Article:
However, one would expect that people who are paid to write, prognosticate, and offer their views on the world, the market, the economy, or whatever they're paid to write about would have a good overview on the subject they're writing about. This isn't the case in the following CNBC article:
http://www.cnbc.com/id/39676964'Halo: Reach' Not Enough to Lift Falling Game Sales By: Chris Morris
Software sales at retail stores were down a shocking 6 percent last month to $614 million, according to The NPD Group. That’s vastly worse than analysts were expecting and could scare investors, who were holding out hope that September would be a bright spot in an otherwise dismal year for game sales.
Really? Is 6% really shocking? If you're seriously shocked, I have to color you an amateur hack. This sentence is most vexing however:
"That’s vastly worse than analysts were expecting and could scare investors, who were holding out hope that September would be a bright spot in an otherwise dismal year for game sales."
When I use the words, "vastly worse," I better be talking about a 50% haircut. That's vast. When referencing a 6% drop, I'd use the following two words, "mildly worse." Learn from me. The writer also mentions "scared investors" but my contention is that any investor who bails on the whiff of a 6% miss isn't an investor. He's a day trader scalping a few cents every day in the hopes of coming out ahead. Hope shouldn't be part of any trading strategy anyway. An investor buys into a company because its prospects have potential and a real investor would be adding to his position on weakness, not selling.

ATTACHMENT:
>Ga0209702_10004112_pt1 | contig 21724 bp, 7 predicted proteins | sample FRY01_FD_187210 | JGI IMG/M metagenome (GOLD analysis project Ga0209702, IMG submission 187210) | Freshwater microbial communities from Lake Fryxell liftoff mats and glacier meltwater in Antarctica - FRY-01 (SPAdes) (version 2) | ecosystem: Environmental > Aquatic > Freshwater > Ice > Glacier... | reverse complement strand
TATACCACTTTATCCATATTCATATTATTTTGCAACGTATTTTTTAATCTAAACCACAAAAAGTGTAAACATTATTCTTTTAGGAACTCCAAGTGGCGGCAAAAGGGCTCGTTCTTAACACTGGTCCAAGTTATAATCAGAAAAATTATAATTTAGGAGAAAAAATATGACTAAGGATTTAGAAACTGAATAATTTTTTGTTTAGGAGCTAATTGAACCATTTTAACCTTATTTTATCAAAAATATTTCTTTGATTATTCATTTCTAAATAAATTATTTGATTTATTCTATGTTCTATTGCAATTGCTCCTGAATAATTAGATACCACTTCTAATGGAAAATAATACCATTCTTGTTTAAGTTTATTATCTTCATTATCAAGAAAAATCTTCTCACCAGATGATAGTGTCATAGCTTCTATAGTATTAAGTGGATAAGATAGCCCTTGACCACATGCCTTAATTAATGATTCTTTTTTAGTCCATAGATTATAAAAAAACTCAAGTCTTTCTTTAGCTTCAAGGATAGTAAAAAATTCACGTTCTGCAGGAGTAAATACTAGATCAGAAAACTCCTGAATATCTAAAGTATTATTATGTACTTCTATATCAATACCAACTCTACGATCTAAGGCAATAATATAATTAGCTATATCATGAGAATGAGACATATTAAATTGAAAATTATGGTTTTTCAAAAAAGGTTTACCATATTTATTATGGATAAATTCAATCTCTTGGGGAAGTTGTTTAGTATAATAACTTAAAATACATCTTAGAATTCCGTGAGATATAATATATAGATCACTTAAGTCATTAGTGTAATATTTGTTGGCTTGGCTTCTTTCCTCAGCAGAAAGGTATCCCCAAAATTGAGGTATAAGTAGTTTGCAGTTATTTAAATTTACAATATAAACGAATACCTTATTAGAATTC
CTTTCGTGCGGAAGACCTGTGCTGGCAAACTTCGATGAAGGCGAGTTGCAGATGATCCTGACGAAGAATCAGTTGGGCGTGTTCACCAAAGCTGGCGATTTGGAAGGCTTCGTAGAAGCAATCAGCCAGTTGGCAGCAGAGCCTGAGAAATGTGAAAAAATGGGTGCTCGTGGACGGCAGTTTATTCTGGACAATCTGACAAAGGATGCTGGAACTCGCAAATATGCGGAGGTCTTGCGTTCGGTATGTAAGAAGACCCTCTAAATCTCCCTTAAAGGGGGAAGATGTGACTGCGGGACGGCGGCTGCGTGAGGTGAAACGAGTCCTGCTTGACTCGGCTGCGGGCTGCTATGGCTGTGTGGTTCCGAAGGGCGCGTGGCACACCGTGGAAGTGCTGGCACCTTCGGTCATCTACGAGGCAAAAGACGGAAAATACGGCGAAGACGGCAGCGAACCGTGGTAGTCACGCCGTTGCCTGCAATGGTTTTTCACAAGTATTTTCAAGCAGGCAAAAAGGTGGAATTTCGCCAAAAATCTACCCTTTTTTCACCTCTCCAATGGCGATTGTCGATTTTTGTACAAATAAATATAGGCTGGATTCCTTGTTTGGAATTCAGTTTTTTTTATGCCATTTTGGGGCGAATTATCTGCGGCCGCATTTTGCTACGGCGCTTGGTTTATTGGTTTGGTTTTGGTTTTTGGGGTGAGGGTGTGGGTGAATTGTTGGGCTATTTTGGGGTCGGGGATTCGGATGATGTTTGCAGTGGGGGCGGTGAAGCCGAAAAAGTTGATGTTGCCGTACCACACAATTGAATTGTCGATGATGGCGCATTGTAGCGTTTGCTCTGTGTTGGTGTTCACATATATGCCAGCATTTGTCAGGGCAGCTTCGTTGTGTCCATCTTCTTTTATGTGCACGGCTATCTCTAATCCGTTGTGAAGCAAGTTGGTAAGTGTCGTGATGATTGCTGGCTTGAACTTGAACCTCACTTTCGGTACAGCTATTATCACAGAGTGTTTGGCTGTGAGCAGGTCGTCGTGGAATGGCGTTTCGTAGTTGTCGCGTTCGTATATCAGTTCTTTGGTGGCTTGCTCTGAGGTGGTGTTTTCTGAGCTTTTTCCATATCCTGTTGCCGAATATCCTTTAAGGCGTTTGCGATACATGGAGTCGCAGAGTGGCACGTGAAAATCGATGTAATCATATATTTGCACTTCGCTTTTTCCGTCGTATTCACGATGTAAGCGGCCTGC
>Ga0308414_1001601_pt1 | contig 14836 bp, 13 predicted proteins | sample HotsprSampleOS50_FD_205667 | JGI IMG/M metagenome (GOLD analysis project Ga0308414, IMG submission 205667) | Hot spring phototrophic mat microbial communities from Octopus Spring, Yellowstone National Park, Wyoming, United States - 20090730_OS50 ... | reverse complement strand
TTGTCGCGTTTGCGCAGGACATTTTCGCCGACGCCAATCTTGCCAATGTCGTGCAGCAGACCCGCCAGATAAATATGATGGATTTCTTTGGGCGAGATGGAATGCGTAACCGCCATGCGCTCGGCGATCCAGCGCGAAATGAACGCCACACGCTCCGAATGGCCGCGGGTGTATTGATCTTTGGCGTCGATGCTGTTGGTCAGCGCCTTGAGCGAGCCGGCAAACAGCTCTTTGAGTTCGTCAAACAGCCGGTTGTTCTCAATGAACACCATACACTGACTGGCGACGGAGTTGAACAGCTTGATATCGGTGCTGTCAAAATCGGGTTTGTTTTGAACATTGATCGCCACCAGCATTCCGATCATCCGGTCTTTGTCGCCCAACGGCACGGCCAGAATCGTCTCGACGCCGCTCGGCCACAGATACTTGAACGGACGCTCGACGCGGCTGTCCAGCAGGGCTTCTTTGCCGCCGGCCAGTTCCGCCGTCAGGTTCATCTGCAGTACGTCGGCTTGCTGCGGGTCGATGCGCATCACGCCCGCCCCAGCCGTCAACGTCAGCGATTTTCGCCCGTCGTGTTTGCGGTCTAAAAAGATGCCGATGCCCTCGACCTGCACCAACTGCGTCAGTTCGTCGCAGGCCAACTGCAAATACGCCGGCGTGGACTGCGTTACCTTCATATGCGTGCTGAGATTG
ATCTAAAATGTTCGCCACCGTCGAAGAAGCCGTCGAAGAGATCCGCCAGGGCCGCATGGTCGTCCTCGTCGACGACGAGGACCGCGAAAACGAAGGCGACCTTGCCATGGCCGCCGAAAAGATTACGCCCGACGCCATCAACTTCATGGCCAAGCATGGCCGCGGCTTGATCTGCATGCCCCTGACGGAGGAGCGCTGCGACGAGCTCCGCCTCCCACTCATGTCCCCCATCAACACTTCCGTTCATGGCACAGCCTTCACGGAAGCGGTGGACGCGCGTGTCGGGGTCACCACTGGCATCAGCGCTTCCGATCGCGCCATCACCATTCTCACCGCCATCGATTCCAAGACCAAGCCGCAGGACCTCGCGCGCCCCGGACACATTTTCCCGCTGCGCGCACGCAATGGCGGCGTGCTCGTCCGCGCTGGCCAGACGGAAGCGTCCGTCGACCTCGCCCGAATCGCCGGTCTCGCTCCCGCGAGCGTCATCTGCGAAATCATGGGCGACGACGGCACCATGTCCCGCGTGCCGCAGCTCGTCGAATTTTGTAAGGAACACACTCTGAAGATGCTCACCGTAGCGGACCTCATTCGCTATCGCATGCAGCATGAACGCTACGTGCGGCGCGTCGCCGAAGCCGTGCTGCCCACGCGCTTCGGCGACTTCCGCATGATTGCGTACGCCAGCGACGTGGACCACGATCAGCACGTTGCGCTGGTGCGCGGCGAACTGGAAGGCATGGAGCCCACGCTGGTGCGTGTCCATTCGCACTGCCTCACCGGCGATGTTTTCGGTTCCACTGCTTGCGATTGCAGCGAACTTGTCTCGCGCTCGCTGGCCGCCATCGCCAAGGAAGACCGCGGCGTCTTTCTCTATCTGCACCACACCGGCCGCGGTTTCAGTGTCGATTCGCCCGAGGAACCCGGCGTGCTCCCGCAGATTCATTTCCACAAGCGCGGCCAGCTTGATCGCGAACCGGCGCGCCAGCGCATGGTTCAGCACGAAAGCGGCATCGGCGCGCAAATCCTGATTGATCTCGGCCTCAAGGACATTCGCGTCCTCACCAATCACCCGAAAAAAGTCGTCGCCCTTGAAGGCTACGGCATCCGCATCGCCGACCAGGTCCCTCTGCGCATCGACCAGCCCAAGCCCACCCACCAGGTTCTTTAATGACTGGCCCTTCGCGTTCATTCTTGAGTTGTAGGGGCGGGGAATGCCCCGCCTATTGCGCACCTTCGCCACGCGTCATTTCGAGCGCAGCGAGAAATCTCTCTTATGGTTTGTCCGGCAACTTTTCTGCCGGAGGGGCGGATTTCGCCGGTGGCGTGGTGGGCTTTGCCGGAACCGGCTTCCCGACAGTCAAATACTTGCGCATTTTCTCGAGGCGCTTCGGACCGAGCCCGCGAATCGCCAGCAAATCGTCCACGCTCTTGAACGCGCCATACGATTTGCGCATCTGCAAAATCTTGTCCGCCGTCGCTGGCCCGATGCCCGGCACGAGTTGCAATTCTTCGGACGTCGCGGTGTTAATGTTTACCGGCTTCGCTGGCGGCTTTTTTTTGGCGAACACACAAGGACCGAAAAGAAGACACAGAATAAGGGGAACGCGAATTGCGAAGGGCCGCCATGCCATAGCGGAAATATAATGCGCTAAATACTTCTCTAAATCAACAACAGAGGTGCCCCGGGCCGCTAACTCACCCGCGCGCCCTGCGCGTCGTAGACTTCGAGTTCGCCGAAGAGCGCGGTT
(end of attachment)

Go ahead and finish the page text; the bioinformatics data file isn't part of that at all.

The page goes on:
I have confidence in the future of the gaming industry. It's not going away and I'm buying on weakness. The day traders can jump around and get knocked out by the volatility but there's a bull market in progress that is going to take everyone (even me) by surprise. I have my index targets for the next 5 years which I won't publish but they're much, much higher than they are now.